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Purzycki proposes budget with no tax increase amid pandemic-related shortfall

Wilmington residents won’t see higher taxes next fiscal year, despite a projected multi-million dollar deficit fueled by the pandemic. 

Mayor Mike Purzyzcki proposed a  $172 million operating budget Thursday — with no property tax increase, but fee increases of 3% for water and sewer and 2% for stormwater. 

The city faces a more than $5 million deficit in its general fund—which Purzycki says would equate to a 14% tax increase. But he proposes balancing the budget with tax stabilization reserves instead. 

He cautions that revenue sources Wilmington took for granted before the pandemic may dry up going forward.

“As we end fiscal year 2021, we project a $12 million decrease in key revenue lines compared with FY 2019, which was the last full year before the pandemic took hold,” Purzycki said. “Examples are a $3 million loss in parking revenue, a $1.6 million loss in interest income, and an almost $2 million loss in wage and net profits tax. Empty office space has led to real estate reassessment appeals, which again has resulted in reduced property tax revenue.”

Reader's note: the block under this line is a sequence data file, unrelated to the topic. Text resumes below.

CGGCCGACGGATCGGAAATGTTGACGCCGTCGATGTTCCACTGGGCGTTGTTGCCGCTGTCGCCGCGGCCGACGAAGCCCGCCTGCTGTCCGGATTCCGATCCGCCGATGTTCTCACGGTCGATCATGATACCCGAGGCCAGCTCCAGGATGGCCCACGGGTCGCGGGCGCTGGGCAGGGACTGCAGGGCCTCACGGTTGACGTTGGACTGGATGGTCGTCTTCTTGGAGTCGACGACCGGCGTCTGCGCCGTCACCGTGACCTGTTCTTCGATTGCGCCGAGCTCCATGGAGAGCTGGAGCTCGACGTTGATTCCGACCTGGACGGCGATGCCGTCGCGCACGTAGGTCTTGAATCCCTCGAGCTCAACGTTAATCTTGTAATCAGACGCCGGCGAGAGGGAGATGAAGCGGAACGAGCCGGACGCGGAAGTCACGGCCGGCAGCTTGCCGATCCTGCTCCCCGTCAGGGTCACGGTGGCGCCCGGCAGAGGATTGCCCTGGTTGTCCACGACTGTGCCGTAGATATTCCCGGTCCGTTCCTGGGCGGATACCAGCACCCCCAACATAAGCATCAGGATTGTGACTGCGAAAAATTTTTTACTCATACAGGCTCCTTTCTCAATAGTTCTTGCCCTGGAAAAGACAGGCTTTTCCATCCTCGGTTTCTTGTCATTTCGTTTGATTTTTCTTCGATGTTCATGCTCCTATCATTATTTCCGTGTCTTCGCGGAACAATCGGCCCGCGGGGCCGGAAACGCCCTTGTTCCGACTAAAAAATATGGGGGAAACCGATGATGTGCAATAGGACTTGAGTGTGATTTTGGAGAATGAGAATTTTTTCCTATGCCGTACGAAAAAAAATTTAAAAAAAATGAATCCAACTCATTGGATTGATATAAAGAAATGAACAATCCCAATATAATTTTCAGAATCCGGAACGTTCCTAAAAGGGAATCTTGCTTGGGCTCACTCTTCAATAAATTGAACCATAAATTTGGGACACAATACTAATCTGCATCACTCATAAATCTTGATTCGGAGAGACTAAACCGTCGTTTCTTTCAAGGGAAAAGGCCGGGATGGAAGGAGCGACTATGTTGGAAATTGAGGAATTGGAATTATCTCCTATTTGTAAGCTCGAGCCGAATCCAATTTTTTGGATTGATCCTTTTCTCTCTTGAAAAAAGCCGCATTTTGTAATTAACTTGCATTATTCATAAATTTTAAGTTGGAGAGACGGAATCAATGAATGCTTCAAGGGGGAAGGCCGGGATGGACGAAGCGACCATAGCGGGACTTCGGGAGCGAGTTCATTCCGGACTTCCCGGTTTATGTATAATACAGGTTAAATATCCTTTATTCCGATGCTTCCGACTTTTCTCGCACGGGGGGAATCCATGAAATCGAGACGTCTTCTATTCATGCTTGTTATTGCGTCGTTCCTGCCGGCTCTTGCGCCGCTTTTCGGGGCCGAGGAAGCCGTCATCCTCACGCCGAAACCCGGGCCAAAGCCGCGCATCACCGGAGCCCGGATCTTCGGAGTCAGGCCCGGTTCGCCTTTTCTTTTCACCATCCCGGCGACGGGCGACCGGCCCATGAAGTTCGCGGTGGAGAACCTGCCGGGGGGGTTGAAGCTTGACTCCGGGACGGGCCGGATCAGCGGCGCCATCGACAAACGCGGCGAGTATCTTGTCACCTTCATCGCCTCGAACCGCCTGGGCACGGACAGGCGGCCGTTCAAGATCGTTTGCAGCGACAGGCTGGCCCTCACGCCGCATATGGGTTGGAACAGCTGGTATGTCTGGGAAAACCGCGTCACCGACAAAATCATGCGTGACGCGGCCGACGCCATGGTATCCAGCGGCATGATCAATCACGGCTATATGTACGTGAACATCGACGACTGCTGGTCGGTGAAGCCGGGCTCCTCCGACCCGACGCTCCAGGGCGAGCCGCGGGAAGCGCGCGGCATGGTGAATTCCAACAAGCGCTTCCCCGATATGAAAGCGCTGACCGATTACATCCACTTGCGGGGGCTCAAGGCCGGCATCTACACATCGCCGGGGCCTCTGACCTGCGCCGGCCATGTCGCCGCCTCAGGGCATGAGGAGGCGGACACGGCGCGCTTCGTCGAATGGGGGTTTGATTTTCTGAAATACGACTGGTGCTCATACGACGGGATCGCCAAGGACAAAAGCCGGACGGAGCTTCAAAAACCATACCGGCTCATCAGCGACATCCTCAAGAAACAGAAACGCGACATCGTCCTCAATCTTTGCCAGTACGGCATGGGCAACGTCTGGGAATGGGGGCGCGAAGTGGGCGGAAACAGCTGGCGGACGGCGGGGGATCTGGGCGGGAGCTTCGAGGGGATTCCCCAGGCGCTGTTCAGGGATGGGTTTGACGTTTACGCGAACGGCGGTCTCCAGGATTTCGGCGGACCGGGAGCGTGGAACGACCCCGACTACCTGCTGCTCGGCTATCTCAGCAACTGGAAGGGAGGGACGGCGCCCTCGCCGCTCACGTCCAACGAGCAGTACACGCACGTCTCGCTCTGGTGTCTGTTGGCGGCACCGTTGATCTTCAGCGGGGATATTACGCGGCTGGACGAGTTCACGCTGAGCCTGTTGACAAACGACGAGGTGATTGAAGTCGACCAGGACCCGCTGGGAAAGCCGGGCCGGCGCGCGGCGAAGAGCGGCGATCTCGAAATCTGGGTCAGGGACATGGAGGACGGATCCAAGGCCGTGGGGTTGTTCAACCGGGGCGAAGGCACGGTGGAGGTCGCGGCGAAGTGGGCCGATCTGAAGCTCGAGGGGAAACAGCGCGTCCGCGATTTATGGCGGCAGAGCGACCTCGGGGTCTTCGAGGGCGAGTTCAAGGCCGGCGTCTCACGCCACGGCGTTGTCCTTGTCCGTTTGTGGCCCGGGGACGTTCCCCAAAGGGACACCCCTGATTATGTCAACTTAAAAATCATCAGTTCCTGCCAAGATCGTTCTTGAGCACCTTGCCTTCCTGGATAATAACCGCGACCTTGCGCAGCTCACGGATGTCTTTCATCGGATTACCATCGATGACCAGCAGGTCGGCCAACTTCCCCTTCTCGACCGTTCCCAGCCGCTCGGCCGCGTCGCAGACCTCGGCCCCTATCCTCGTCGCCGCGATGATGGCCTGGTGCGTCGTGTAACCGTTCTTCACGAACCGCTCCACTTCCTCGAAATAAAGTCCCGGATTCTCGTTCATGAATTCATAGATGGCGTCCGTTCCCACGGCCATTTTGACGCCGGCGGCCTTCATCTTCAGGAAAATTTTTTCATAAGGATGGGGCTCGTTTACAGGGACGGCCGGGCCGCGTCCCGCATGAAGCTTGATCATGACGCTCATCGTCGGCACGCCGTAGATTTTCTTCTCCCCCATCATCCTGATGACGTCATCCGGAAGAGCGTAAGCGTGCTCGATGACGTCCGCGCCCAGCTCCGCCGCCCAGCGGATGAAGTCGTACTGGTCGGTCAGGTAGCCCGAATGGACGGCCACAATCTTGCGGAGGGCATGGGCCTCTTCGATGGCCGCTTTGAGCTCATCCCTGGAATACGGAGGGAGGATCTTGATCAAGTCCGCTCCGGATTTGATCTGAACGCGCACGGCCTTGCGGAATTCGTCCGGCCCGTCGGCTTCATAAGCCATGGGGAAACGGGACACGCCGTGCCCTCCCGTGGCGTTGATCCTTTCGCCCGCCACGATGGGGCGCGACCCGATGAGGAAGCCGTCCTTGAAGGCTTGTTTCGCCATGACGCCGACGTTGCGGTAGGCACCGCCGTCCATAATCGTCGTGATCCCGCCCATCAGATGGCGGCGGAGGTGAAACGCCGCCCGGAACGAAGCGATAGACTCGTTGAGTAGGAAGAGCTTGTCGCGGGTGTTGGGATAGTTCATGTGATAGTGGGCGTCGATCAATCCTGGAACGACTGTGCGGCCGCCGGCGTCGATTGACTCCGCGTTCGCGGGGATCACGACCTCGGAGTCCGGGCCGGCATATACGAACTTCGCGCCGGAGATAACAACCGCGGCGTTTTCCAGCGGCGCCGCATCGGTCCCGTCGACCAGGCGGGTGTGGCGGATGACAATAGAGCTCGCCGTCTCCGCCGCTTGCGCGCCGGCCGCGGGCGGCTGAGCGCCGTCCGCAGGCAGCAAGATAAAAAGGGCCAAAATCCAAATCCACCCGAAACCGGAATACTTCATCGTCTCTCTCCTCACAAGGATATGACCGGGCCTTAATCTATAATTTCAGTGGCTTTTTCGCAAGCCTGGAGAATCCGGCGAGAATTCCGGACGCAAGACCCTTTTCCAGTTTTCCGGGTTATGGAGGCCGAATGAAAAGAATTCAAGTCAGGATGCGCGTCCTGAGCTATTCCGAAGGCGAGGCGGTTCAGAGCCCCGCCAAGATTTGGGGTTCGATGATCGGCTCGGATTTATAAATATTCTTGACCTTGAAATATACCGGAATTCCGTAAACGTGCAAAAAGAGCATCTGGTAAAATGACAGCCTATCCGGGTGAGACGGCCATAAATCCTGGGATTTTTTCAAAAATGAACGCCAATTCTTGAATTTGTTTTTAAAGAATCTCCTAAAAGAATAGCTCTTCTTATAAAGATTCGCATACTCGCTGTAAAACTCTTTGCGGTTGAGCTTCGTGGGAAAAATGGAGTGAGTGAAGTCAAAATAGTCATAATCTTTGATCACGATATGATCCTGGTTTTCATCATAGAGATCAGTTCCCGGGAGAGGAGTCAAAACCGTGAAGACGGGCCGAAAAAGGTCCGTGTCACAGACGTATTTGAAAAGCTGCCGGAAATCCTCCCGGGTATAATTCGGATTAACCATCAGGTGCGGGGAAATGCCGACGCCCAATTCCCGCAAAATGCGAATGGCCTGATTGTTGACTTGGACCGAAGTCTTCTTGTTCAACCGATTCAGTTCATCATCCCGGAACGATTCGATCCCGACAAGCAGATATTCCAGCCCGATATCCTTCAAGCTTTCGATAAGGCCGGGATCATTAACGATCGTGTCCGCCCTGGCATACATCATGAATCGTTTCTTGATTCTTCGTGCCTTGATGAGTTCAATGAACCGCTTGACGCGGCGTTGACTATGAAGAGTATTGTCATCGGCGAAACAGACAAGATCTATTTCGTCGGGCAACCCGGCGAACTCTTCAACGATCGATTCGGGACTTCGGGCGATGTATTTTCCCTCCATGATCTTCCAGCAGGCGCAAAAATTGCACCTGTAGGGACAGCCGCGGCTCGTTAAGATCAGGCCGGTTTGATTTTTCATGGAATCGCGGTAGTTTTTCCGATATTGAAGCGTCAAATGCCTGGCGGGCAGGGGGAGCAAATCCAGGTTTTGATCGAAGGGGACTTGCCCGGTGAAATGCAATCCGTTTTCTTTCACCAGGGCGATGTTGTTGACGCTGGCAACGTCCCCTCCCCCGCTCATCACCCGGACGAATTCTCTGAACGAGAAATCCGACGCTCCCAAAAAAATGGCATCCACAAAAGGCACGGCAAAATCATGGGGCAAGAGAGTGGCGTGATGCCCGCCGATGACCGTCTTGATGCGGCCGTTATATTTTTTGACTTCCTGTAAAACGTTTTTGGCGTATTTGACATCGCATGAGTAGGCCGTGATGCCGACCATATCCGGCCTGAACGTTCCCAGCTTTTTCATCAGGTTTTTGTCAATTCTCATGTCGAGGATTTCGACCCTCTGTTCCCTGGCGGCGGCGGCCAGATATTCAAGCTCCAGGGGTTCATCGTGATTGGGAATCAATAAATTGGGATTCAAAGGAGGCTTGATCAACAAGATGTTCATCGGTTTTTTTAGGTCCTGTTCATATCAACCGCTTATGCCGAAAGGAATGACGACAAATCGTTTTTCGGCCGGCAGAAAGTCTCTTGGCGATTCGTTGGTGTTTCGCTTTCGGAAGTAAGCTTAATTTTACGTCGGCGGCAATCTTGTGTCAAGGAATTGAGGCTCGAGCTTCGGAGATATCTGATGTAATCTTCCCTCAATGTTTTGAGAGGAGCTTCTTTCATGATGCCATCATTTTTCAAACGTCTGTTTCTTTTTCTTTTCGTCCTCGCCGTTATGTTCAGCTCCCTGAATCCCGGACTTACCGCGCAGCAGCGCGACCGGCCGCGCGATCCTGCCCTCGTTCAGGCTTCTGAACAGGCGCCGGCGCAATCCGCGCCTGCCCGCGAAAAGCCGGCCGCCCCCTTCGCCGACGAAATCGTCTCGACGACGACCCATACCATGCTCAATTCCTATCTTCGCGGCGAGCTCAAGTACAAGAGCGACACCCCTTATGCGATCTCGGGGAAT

Purzycki called gun violence the “scar on the City’s soul.”

“I don’t believe this is a policing problem,” he said. “In fact, our police department has done an outstanding job during a time when the entire criminal justice system has been shut down, criminal trials have ceased, and illegal guns have flooded the streets. It is an article of faith that if we don’t fix the underlying social ills, we will never reduce crime in the long run. Therefore, it will be the theme of this administration to improve the housing and the environment our children are raised in.”

Purzycki’s proposed budget includes more than $5 million targeted toward neighborhood stabilization and development, and money for police body cameras.


He also backs pursuing a high school in the city. 


"I commit to you my dedication to a better education for our youth and a City high school that can serve as the anchor for our young peoples’ healthy identity and self-image—a high school that serves also as a cultural activity center and as a community support system,” said Purzycki.

The City expects to receive $55 million in flexible COVID relief from the American Rescue Plan that passed Congress earlier this month. But Purzycki warned its use is limited and it is one-time money.

City Council released a supportive joint statement Thursday night. Members added health literacy and equity as additional priorities.  


Sophia Schmidt is a Delaware native. She comes to Delaware Public Media from NPR’s Weekend Edition in Washington, DC, where she produced arts, politics, science and culture interviews. She previously wrote about education and environment for The Berkshire Eagle in Pittsfield, MA. She graduated from Williams College, where she studied environmental policy and biology, and covered environmental events and local renewable energy for the college paper.